Same-sex marriage in the United States
    The federal government does not recognize same-sex marriage in the United States, but such marriages are recognized by some individual states. The lack of federal recognition was codified in 1996 by the Defense of Marriage Act, before Massachusetts became the first state to grant marriage licenses...

    , and the right to serve openly in the military
    United States armed forces
    The United States Armed Forces are the military forces of the United States. They consist of the Army, Navy, Marine Corps, Air Force, and Coast Guard.The United States has a strong tradition of civilian control of the military...

    . The latter appears highly unlikely in light of the Supreme Court's recognition that "the military is, by necessity, a specialized society separate from civilian society." The United States Court of Appeals for the Armed Forces, the last court of appeals for Courts-Martial before the Supreme Court, has upheld that Lawrence applies to Article 125 of the UCMJ
    Uniform Code of Military Justice
    The Uniform Code of Military Justice , is the foundation of military law in the United States. It is was established by the United States Congress in accordance with the authority given by the United States Constitution in Article I, Section 8, which provides that "The Congress shall have Power . ....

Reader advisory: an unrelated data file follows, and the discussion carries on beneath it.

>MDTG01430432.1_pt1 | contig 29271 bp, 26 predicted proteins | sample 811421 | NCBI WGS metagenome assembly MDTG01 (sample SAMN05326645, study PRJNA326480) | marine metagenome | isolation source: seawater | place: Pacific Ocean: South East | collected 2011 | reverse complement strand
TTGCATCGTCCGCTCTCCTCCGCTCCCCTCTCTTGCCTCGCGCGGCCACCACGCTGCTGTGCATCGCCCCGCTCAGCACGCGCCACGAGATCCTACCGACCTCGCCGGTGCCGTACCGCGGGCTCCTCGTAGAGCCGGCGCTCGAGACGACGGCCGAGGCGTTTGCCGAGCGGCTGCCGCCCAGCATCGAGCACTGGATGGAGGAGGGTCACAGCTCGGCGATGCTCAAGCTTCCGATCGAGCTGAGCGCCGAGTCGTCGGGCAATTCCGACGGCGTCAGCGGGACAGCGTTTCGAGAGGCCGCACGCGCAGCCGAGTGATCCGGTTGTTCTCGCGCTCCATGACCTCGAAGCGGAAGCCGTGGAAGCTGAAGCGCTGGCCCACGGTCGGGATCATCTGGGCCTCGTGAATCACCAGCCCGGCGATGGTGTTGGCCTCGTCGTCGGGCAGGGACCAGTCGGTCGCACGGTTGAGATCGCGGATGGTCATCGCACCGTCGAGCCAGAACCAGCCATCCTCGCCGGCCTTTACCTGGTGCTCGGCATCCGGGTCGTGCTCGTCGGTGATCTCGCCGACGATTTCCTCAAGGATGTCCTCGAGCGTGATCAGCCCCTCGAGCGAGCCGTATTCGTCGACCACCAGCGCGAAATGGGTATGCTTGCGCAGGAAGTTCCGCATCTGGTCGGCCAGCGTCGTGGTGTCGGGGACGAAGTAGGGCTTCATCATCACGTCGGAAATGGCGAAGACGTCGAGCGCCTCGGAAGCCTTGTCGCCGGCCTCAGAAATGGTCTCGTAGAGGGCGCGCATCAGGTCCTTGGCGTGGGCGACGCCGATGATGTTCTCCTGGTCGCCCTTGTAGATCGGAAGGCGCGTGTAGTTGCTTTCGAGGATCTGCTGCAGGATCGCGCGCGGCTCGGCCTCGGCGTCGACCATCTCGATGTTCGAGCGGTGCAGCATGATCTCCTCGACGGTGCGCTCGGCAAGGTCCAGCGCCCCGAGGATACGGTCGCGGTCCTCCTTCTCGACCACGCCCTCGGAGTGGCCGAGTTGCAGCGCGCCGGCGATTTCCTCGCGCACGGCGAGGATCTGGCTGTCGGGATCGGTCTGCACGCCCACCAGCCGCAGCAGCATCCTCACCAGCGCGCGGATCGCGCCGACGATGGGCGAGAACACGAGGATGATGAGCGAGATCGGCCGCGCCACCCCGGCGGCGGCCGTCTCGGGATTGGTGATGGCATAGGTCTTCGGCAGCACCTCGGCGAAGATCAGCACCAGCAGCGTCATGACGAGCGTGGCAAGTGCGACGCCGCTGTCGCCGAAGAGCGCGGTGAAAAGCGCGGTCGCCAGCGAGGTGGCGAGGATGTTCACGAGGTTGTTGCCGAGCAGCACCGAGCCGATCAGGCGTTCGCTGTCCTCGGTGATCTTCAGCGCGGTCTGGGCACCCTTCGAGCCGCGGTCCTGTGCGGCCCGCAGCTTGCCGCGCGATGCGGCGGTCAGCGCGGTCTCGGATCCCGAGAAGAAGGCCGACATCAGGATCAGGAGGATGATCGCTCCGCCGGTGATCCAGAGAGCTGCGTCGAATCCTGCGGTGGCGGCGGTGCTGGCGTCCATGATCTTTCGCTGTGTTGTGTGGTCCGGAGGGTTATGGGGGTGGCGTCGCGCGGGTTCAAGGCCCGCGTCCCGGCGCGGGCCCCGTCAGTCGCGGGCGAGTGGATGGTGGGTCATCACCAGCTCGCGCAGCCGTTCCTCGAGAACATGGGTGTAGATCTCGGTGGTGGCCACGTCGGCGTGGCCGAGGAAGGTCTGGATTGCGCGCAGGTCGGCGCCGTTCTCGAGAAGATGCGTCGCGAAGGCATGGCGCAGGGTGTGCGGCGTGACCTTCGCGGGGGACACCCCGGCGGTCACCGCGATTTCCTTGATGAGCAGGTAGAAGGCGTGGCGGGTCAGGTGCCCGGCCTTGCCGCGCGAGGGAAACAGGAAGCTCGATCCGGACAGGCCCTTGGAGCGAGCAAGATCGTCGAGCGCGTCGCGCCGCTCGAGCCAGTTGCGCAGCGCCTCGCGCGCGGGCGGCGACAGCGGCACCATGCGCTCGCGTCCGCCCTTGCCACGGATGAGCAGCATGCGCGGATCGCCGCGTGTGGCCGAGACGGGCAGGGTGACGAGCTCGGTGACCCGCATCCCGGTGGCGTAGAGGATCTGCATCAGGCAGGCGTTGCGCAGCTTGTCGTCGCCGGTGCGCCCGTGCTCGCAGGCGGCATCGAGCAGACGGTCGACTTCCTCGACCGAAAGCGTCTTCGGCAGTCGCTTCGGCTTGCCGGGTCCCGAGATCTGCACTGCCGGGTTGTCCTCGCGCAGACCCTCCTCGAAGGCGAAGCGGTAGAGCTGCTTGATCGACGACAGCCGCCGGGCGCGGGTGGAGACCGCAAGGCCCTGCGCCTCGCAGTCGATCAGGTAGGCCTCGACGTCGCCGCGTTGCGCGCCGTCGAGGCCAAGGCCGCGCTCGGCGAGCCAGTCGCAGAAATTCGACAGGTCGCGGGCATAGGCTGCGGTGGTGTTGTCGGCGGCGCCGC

, the article banning Sodomy. However, the court has twice upheld prosecutions under Article 125 (the article prohibiting sodomy), in
    United States v. Marcum
    United States v. Marcum
    United States of America v. Technical Sergeant Eric P. Marcum, 60 M.J. 198 is a United States Court of Appeals for the Armed Forces decision which, among other issues, upheld Article 125 of the Uniform Code of Military Justice against a facial substantive due process challenge, and ruled that...

    and United States v. Stirewalt, finding that the article was "constitutional as applied to Appellant" and when applied as necessary to preserve good order and discipline in the armed forces. The Massachusetts Supreme Judicial Court ruled in Goodridge v. Dept. of Public Health that the Constitution of the Commonwealth of Massachusetts required that same-sex couples be given full marriage rights, and similar decisions have occurred in California, Connecticut, and Iowa which embrace the reasoning used in Lawrence v. Texas in reaching decisions under their own respective state constitutions. Moreover, several federal district and circuit courts that have considered the extent of Lawrence have held that it is a narrow holding (See Wilson v. Ake, 354 F. Supp. 2d 1298 (M.D. Fla. 2005); Lofton v. Sec. of Dep’t of Children & Family Services, 358 F.3d 804 (11th. Cir. 2004); Williams v. Attorney General of Alabama, 378 F.3d 1232 (11th Cir. 2004).) The Supreme Court has not yet accepted any cases that present an opportunity to further define the implications of Lawrence.